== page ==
How Long Do Car Batteries Last?

(Last Updated On: March 15, 2024)

The car battery remains a crucial part of the engine; the vehicle won’t start in its absence. So, what’s the lifespan of a car battery, and how can you identify when it’s due for a replacement?

There are several styles of battery in use in today’s vehicles, and they don’t all last for the same amount of time. Environmental conditions and how you drive your car can also affect a battery’s overall lifespan. 

How Long Do Car Batteries Last
This is a car battery

Let’s look at all the factors that affect the life of a car battery. This info will help you to better predict the life of your battery.

The Reasons To Know How Long Car Batteries Last

If you’ve ever drained your battery and found yourself stranded, you understand the importance of knowing your battery’s lifespan. Knowing when your battery will die lets you be prepared. Even if you don’t instantly replace the battery, you can have a new one waiting in the trunk, just in case.

How Long Do Car Batteries Last?

This depends on a lot of factors, including your driving style, the conditions where you live, and the style of battery. If you’re wondering “How long do car batteries usually last?”, the short answer is 5-7 years on average. 

Heat and moisture are a battery’s main enemies. High temperatures cause the battery’s internal components to degrade, reducing its maximum capacity over time. Humidity, meanwhile, can lead to corrosion, which reduces a battery’s efficiency. If you live in a particularly hot and humid climate, your average car battery life may drop to 3-5 years. 

Sitting unused for long stretches of time will also lower a battery’s maximum lifespan. The best way to maintain a battery is to keep it fully charged all the time. Your vehicle’s engine keeps the battery charged while you’re driving. When it sits, though, it slowly drains.

To get the most out of your car’s battery, you should drive it at least every other day. If it’s a car that’s used very infrequently (twice a month or less), consider getting a battery maintainer. These devices provide a steady, low-level charge, topping off the battery any time its charge drops too low.

Finally, the type of battery you own affects the maximum lifespan. For traditional vehicles, there are two main battery styles: standard lead-acid and AGM (absorbed glass mat), a more durable version of the lead-acid design. AGM batteries last a bit longer on average—usually around 6-8 years, in ideal conditions. 

How Long Do Hybrid Car Batteries Last?

Hybrid and electric vehicles use a different style of battery than standard combustion engines. Some hybrids use traditional lead-acid or AGM batteries. Others use NiMH batteries (nickel-metal hydride) or Lithium-ion batteries.

So how long do hybrid car batteries last? NiMH batteries have the shortest lifespan, at 2-3 years. Lead-acid or AGM batteries will have the same expected lifespan as in a traditional vehicle. The longest-lasting batteries are lithium-ion, which has an average lifespan of 8-9 years.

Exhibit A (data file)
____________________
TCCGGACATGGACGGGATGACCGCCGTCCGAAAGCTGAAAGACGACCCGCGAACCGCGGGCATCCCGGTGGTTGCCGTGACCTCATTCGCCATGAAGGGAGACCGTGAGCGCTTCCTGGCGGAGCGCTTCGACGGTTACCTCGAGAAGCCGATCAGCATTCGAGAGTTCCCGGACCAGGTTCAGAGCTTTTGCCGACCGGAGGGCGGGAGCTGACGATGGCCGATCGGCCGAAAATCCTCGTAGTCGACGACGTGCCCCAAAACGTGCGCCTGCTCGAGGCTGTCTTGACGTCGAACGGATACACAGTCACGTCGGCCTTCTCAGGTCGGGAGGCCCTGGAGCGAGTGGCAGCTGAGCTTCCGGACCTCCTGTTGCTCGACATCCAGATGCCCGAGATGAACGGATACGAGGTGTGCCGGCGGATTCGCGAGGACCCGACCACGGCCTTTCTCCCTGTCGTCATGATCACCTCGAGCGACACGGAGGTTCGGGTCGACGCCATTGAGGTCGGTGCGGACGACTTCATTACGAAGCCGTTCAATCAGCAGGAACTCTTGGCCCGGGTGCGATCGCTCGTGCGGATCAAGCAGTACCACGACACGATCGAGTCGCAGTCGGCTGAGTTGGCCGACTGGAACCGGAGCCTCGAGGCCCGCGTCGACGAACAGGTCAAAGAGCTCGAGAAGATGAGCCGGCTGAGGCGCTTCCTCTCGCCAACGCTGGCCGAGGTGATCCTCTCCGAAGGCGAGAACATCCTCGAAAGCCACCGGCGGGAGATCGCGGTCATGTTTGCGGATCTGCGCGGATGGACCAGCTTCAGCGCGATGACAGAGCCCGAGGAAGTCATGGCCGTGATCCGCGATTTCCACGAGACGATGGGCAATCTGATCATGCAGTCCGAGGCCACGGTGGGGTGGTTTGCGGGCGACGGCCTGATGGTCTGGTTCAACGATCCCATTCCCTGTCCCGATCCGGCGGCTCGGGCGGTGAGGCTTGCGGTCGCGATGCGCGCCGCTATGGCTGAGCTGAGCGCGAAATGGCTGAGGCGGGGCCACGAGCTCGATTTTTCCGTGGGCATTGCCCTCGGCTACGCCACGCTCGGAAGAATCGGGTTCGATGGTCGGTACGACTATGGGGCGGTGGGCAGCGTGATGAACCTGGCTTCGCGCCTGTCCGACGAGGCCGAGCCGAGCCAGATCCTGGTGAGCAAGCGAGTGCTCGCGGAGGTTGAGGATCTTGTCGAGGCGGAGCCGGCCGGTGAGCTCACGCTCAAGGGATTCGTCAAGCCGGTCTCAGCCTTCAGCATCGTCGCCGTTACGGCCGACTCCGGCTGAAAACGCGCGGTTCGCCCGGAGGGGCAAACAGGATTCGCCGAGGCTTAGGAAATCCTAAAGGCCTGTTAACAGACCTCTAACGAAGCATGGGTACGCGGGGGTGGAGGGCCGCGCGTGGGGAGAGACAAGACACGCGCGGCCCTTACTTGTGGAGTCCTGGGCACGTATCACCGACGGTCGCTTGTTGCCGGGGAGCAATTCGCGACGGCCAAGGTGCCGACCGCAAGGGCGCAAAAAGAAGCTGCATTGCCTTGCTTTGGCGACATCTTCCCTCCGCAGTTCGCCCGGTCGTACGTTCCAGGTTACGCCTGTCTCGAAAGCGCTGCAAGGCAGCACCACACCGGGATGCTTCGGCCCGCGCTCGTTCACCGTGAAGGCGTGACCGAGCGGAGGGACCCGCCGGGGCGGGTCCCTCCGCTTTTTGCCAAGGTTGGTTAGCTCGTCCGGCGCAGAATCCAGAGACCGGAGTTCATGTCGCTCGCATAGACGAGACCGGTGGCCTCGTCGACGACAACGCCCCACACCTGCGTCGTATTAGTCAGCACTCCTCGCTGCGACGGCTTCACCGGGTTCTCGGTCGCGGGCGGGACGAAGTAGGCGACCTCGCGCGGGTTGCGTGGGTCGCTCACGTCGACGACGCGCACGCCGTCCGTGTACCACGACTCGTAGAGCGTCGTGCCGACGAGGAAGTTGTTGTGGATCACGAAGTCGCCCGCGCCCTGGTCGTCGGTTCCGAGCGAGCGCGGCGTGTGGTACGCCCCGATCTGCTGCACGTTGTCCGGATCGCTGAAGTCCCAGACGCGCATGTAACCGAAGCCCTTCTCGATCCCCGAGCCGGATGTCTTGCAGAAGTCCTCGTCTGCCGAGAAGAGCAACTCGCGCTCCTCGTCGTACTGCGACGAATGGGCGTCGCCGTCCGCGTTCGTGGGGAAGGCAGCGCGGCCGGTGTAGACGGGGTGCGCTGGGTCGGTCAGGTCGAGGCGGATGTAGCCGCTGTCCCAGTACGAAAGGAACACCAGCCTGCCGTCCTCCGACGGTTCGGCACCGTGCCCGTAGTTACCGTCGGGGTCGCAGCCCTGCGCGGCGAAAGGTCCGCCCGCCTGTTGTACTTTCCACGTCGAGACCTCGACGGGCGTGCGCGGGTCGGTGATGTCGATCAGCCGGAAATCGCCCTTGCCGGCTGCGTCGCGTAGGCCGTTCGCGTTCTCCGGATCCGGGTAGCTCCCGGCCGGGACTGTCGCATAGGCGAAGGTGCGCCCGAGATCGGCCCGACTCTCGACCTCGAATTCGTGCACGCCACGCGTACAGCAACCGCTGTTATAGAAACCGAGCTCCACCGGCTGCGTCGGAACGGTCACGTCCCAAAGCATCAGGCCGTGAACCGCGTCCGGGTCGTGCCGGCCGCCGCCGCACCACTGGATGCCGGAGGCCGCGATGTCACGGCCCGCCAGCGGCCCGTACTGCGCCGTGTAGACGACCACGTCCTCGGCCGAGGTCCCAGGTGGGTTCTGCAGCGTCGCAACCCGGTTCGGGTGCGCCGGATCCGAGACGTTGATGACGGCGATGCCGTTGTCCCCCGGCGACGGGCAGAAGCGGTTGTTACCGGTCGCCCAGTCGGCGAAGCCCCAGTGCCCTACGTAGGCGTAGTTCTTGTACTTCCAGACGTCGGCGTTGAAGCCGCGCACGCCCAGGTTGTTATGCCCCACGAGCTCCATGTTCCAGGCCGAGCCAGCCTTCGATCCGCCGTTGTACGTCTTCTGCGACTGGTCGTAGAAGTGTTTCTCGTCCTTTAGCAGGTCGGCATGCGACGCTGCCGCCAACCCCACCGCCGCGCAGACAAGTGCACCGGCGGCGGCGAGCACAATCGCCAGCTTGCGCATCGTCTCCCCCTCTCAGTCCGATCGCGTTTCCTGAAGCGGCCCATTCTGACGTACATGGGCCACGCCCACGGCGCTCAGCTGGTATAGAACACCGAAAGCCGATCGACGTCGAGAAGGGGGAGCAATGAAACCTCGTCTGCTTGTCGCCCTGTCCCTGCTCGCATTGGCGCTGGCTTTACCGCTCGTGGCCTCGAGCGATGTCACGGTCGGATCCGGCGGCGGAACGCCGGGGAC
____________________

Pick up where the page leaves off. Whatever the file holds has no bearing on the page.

How Long Do Electric Car Batteries Last?

You’re probably also wondering how long do electric car batteries last. Just like with hybrids, not every electric car uses the same style. Along with the lead-acid, NiMH, and Lithium-ion options above, some electric cars use ultracapacitors.

Ultracapacitors use a polarized liquid to store energy. They’re not batteries in a traditional sense, but they serve the same function as a lead-acid battery in the car’s engine: storing power. They also have the potential to last as long as 15 years before needing to be replaced. Most ultracapacitors in cars last 5-10 years, on average.

Step-by-step guide: How to read battery date code

You likely don’t remember exactly when you installed your last battery—and if it’s a new car, the battery might or might not be the same age as the vehicle. 

The good news is, batteries are stamped with a date code. Reading this will tell you exactly how old the battery is. Let’s break it down step by step:

  1. Locate the date code. This will typically be engraved or stamped into the battery cover, usually at or near one of the corners. In some cases, it will be directly on one of the terminals. It will be a series of 1-2 letters and/or 1-6 numbers. The exact configuration depends on the manufacturer and the style of the battery.
  2. If there is a letter from A-L, this tells you the date of the battery’s manufacturer. An “A” indicates the battery was made in January, a “B” stands for February, and so on. If there’s a second letter, it will usually come from the end of the alphabet. This indicates the plant of origin. Consult the manufacturer’s website to learn more.
  3. In codes with 1-2 numbers, this indicates the year. A single number is the last digit of the year it was manufactured. A 9 means 2019, an 8 means 2018, and so on. If there are 2 numbers, they will be the last two digits of the manufacturing year (e.g. 19 would be 2019).
  4. In date codes that consist of 5-6 digits, the numbers translate to the date of manufacture. Most 6 digit codes read DDMMYY format, so 010119 would be January 1, 2019. A 5-digit code normally takes an MMDDY format. January 1, 2019, would be expressed 01019.

If you’re having trouble finding or interpreting the date code on your battery, find the manufacturer. Most have specific instructions for their batteries available online.


While it’s impossible to know exactly when your battery will die, the date stamp can help you get a rough idea. Use the tips above to get the most use out of your battery life. Hopefully, we’ve answered all your car battery life questions! You can also see how your car battery works here!

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